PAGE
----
Not sure how the ev credit works but the pv credit i know from own experience that it really is credited to you, if you don’t owe enough at the end of the year they send you a check with the difference. I’m inclined to think ev credit is the same.

Nope, the $7500 tax credit is capped at your actual tax liability.

For example, if you are married with a household income of $70K per year (this happens to be the household income of the typical new car buyer) and after deductions you had a Taxable Income of $50K, you would only get $6,576 dollars of the $7,500 tax credit.

That is because you would only owe $6,576 dollars of taxes on $50K of Taxable Income, and you wouldn’t be eligible for the rest of the tax credit. And you can’t carry it over to the next year either.

If you’ve already had $6,576 in W2 tax witholdings in your paychecks, you would get all that money back as a tax refund check.

We need to be clear on the concept of ‘what you owe’. Some people interpret this to be the amount on the check they send to the IRS if they owe additional taxes than were withheld. The tax form even refers to it as the ‘Amount You Owe’.

To be clear, this ‘Amount You Owe’ – i.e., the amount on the check you send to the IRS for what you might owe in additional taxes – has no bearing on the EV tax credit amount. What matters is your Total Tax. If your Total Tax is $7500 or more, you will qualify for the entire $7500 credit.


The idea is that if you have an income significantly lower than what you would need to qualify for most or all of the $7500 incentive, then you probably don’t have sufficient income to afford to outright purchase a brand new car.

There is a concept in tax law where an incentive shouldn’t unduly incentivize people into making poor financial decisions that will ultimately harm them. Like pushing someone into a new car loan that is more than they can afford with their income.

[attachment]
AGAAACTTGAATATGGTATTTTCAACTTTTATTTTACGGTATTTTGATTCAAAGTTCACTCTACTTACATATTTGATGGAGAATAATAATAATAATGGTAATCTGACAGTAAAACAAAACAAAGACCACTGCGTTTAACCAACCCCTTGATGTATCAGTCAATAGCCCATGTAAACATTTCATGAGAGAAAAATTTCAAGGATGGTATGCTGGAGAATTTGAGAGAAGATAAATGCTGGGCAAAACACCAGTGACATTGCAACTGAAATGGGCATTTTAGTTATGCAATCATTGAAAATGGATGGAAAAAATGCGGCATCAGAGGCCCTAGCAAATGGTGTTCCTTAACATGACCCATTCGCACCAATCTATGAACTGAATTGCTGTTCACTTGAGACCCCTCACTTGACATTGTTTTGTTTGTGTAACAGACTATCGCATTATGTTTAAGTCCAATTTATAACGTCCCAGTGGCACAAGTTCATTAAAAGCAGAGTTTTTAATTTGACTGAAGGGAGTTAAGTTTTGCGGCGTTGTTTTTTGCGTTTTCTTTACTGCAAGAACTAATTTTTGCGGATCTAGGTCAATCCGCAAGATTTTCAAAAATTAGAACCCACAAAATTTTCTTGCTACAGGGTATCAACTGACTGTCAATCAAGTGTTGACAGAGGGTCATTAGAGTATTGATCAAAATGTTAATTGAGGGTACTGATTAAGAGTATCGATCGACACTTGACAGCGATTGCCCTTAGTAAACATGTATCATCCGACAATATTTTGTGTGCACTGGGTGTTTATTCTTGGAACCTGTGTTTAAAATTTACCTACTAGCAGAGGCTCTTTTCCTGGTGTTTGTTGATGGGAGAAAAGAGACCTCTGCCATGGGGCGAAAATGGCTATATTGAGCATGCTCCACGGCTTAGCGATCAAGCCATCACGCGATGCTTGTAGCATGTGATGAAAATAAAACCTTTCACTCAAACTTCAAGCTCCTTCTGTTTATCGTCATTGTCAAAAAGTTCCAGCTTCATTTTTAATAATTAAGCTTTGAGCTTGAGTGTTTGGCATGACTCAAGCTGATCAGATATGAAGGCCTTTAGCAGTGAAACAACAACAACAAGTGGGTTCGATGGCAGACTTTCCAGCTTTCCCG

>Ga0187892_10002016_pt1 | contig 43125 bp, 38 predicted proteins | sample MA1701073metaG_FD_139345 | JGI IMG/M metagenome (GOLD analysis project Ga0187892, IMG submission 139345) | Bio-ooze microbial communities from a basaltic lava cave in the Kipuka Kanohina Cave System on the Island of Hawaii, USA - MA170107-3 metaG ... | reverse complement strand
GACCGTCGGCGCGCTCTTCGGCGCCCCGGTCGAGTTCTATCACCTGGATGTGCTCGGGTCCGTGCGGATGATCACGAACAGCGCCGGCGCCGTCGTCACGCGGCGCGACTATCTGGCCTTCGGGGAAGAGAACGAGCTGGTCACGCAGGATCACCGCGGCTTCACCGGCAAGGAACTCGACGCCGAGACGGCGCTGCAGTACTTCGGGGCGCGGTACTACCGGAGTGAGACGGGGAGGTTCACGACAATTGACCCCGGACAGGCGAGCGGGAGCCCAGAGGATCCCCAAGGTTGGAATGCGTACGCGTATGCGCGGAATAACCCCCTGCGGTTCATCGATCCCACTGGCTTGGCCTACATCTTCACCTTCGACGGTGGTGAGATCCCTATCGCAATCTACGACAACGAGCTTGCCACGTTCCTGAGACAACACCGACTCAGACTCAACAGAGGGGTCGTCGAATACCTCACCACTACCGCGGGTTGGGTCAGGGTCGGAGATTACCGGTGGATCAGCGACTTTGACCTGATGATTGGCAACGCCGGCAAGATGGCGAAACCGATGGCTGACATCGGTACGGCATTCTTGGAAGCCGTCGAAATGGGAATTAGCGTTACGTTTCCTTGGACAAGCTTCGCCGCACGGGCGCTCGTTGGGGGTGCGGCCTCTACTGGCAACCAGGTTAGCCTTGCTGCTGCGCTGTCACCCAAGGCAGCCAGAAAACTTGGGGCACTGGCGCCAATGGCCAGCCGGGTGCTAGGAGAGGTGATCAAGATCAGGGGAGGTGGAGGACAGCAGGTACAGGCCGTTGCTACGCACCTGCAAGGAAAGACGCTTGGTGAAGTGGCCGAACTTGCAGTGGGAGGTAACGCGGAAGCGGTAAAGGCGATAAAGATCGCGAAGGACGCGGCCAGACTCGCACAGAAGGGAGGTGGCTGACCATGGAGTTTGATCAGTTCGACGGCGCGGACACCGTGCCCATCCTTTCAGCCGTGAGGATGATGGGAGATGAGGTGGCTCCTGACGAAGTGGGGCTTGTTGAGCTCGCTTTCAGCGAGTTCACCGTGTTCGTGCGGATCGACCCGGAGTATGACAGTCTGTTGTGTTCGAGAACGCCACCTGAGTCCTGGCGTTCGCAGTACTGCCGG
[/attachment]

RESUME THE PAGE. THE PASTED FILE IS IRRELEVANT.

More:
The upside is that people don’t end up having their nice EV’s repo’ed because they got into a loan they couldn’t afford just to get a tax incentive. The downside it that the law is regressive in nature. Lawmakers mitigated this by allowing it to be applied to leases too, providing this as the avenue to make it less regressive and more accessible to people with less income than the median household income of the median new car buyer.

I know a retired friend whose only income is from unwinding his stock portfolio i.e., selling off stocks. His income consists exclusively of capital gains and dividends approaching $100k per year. His income tax liability is zero. He therefore gets zero EV tax credit – even though he pays cash for all his vehicle purchases. He certainly doesn’t benefit from the government ‘protecting’ him from making poor financial decisions.

That suggests then that he should lease, get the credit that way, and if he likes, he could pay cash for the full lease costs, up front! It seems the leasing company tax credit pass through will still benefit him that way.

He could also pay the buy out at the end, either at the lease end, or up front, and still get the $7,500 benefit, it seems!

Very good observation. Leasing is an excellent option in his case.

It’s OK to have a tax credit. I believe $7,500 is a bit excessive. If the cost is too much for a consumer then it’s too much. The US has given car makers $$$ billions to develop the technology, billions for charging infrastructure, then we subsidize the consumers to purchase. Too much.

It’s all costing the taxpayers billions. If you want an electric car go buy one right now there are only 10 true electric cars to select from.

Billions for 700,000 electric cars on the road today. The past two months the “electric only cars” not duel fuel only sold 25,000 cars. The consumer demand is not there yet. A family of 4 with luggage can’t fit in these- it’s a commuter car or local errand car.

The US consumer wants big vehicles, a family with two or more vehicles may consider EV, for the average consumer today’s offerings are not practical